By Lee McGuire
HOUSTON -- In April, 2008, Roland Carnaby led Houston Police on a 122 mile-per-hour chase that ended in the Galleria, all the while claiming to be a CIA agent. When he finally pulled over, police shot and killed him after he reached for something shiny.
Carnaby’s widow, Susan, has filed a civil suit against the city in federal court and, in documents reviewed by 11 News, claims Carnaby was in fact working for the CIA.
“The FBI and the CIA regularly fail to disclose the truth to the Houston Police Department,” one court filing said.
In another, Carnaby’s attorney says he plans to call a former Secret Service agent to testify “with respect to Mr. Carnaby’s work on behalf of the Secret Service and other federal agencies as a contract informant and operative.”
Randall Kallinen, Carnaby’s attorney, says he definitely was a CIA agent.
“He helped the United States of America with its threats, and then to be shot in the back and for police to claim that he was not working in the interest of the United States is a travesty,” Kallinen said.
Kallinen plans to call former President George H.W. Bush to the stand to support Carnaby’s claim. According to court documents Kallinen expects Bush would testify regarding his prior associations and personal acquaintance with Mr. Carnaby, and regarding Mr. Carnaby’s involvement in uncovering two assassination plots on the life of President Bush.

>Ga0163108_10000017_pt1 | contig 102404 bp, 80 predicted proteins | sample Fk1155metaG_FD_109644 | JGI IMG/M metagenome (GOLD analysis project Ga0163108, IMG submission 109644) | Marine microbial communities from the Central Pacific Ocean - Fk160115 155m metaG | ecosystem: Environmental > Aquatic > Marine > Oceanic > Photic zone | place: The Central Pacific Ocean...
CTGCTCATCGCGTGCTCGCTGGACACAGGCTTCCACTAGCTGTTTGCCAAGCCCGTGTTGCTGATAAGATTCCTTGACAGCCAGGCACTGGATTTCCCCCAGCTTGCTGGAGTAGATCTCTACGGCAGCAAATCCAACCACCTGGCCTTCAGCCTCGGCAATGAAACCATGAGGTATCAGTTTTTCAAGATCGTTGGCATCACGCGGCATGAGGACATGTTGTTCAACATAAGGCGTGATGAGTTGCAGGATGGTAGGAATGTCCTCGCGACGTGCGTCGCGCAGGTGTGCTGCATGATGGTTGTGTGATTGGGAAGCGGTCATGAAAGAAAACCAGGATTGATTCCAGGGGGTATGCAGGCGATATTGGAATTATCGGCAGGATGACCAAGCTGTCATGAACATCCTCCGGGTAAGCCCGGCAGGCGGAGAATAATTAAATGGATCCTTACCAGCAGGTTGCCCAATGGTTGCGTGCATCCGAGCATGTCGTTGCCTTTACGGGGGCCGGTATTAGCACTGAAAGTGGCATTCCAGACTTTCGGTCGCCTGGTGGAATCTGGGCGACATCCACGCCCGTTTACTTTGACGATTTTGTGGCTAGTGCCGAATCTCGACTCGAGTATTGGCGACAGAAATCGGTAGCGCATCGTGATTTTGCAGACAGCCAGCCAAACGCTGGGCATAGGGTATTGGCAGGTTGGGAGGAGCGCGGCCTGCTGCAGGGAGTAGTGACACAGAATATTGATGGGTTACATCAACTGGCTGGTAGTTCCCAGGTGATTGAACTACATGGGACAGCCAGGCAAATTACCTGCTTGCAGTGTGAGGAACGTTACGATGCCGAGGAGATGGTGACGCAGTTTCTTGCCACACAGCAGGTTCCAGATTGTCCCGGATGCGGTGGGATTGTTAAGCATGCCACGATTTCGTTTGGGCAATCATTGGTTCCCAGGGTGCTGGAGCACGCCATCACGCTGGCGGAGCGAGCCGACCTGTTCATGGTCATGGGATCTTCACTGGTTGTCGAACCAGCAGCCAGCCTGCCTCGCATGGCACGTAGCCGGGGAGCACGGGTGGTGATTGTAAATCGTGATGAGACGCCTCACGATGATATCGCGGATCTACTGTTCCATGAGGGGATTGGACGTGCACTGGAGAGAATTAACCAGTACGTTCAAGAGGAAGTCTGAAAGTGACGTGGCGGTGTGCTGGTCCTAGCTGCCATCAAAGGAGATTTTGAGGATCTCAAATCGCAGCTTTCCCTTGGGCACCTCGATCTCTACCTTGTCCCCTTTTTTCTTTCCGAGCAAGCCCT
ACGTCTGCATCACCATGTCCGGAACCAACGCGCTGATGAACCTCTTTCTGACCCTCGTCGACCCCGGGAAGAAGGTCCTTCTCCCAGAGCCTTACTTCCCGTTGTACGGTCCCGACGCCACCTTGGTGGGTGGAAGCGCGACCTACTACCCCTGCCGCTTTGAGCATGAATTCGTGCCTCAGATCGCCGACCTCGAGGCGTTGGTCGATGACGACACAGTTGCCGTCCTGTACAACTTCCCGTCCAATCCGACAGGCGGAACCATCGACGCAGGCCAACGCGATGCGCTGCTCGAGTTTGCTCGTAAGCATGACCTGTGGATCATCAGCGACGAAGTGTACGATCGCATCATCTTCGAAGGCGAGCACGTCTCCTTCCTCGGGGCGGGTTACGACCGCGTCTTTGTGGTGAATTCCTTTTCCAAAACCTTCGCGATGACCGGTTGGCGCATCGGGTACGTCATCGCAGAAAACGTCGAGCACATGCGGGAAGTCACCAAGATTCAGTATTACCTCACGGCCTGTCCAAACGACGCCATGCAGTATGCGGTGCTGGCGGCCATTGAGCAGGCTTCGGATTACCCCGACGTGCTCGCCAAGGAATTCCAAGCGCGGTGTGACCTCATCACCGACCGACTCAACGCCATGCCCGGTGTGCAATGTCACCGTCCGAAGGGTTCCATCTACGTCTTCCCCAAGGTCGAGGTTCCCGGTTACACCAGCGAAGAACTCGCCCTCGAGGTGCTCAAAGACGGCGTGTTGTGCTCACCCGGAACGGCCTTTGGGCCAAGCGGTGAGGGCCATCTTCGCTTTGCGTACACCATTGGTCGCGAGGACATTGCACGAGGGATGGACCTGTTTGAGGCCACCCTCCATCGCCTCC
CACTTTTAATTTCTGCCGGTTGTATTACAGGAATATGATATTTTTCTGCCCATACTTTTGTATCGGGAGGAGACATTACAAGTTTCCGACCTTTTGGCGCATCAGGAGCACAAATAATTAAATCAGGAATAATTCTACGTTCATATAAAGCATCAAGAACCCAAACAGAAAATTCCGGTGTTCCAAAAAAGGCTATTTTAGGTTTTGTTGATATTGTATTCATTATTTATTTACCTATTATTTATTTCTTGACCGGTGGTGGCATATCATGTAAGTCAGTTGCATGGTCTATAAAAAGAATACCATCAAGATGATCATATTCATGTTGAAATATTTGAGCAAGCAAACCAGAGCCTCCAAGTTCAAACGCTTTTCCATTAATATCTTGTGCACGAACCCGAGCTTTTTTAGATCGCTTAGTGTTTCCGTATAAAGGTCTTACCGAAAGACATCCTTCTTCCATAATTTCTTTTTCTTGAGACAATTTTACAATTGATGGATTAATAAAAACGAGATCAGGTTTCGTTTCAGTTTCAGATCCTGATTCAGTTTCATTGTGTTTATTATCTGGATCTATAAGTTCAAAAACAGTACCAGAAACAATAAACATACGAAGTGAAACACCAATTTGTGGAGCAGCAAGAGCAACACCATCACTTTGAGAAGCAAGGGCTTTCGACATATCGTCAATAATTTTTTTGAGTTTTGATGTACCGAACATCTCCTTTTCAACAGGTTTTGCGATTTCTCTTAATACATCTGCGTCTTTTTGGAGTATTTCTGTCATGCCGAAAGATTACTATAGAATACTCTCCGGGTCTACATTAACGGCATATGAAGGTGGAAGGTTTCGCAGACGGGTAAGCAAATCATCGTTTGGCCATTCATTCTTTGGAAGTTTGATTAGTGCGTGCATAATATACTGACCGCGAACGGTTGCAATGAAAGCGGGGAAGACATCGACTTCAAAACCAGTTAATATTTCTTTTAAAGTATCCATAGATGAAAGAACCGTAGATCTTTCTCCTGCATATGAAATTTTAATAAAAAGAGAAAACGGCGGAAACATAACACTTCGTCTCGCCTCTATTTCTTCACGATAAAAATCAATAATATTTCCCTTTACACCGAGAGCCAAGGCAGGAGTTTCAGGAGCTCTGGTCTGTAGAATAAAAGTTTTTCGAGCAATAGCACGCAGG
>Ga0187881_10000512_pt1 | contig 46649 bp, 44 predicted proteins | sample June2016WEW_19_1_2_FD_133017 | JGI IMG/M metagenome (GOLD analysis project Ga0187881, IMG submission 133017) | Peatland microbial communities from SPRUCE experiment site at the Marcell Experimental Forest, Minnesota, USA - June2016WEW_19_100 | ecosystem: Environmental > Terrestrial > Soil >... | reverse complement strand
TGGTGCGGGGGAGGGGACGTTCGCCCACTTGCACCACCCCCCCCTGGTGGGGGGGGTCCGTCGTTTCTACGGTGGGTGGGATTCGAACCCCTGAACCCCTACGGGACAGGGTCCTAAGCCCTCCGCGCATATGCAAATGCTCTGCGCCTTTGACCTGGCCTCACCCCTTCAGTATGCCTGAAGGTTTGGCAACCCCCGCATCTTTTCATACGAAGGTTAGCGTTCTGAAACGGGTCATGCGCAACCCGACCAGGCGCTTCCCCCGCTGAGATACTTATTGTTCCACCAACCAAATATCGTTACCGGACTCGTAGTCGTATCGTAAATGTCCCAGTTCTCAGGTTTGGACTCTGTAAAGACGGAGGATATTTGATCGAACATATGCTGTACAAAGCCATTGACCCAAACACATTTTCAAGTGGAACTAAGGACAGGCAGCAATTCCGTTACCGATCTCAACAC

A spokesman for President Bush, Jim Appleby, was not familiar enough with the case to comment.
In the lawsuit, Kallinen claims the City of Houston failed to properly train police officers in “high-risk vehicle approaches” such as the type officers encountered last April.
Officers originally pulled Carnaby over for a traffic violation, but he pulled away after being stopped for nearly half an hour, when two officers were speaking to him through his car windows. Police gave chase, and Carnaby ultimately pulled over near the Galleria.
A dashcam video of the event shows Carnaby stepping out of the car as officers approach. He then turned back into the vehicle and appeared to grab something, at which point two officers fired weapons. Carnaby died on the scene.
Houston City Attorney Arturo Michel said police officers acted in fear for their lives.
“What you have here is someone who was stopped for a traffic violation and then took off,” Michel said. “I think under every jurisdiction, the officers were justified in the action they took, however tragic it might be.”
According to Kallenen, one of the officers who shot Carnaby admitted in a deposition that police training was not adequate.
“What we say killed him is the poor training of the City of Houston police officers,” he said.